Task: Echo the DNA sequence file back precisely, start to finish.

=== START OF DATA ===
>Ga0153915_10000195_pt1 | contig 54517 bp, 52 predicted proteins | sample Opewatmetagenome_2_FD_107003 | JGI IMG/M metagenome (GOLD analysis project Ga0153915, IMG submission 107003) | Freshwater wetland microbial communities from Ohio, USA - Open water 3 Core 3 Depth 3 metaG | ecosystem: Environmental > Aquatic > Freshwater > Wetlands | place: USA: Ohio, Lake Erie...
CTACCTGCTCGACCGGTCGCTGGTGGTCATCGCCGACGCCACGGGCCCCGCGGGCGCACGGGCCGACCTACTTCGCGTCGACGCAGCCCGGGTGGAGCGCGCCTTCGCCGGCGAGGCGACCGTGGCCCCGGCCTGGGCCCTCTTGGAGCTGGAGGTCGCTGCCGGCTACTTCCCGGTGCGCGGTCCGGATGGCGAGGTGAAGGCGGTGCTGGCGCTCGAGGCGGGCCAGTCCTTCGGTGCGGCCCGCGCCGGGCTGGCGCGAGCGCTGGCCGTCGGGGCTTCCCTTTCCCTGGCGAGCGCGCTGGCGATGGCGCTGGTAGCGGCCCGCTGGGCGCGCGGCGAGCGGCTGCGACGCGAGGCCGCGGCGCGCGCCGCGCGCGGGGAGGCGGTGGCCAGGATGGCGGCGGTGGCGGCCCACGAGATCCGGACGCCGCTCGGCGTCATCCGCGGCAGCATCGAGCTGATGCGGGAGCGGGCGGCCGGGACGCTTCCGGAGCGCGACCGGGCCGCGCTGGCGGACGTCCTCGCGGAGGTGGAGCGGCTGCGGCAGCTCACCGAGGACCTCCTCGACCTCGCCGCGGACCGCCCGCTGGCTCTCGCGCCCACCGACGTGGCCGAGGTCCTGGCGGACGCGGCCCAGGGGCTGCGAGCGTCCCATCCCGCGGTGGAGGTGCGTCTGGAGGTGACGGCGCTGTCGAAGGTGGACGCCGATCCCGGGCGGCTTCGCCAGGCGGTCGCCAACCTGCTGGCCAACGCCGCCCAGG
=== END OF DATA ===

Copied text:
>Ga0153915_10000195_pt1 | contig 54517 bp, 52 predicted proteins | sample Opewatmetagenome_2_FD_107003 | JGI IMG/M metagenome (GOLD analysis project Ga0153915, IMG submission 107003) | Freshwater wetland microbial communities from Ohio, USA - Open water 3 Core 3 Depth 3 metaG | ecosystem: Environmental > Aquatic > Freshwater > Wetlands | place: USA: Ohio, Lake Erie...
CTACCTGCTCGACCGGTCGCTGGTGGTCATCGCCGACGCCACGGGCCCCGCGGGCGCACGGGCCGACCTACTTCGCGTCGACGCAGCCCGGGTGGAGCGCGCCTTCGCCGGCGAGGCGACCGTGGCCCCGGCCTGGGCCCTCTTGGAGCTGGAGGTCGCTGCCGGCTACTTCCCGGTGCGCGGTCCGGATGGCGAGGTGAAGGCGGTGCTGGCGCTCGAGGCGGGCCAGTCCTTCGGTGCGGCCCGCGCCGGGCTGGCGCGAGCGCTGGCCGTCGGGGCTTCCCTTTCCCTGGCGAGCGCGCTGGCGATGGCGCTGGTAGCGGCCCGCTGGGCGCGCGGCGAGCGGCTGCGACGCGAGGCCGCGGCGCGCGCCGCGCGCGGGGAGGCGGTGGCCAGGATGGCGGCGGTGGCGGCCCACGAGATCCGGACGCCGCTCGGCGTCATCCGCGGCAGCATCGAGCTGATGCGGGAGCGGGCGGCCGGGACGCTTCCGGAGCGCGACCGGGCCGCGCTGGCGGACGTCCTCGCGGAGGTGGAGCGGCTGCGGCAGCTCACCGAGGACCTCCTCGACCTCGCCGCGGACCGCCCGCTGGCTCTCGCGCCCACCGACGTGGCCGAGGTCCTGGCGGACGCGGCCCAGGGGCTGCGAGCGTCCCATCCCGCGGTGGAGGTGCGTCTGGAGGTGACGGCGCTGTCGAAGGTGGACGCCGATCCCGGGCGGCTTCGCCAGGCGGTCGCCAACCTGCTGGCCAACGCCGCCCAGG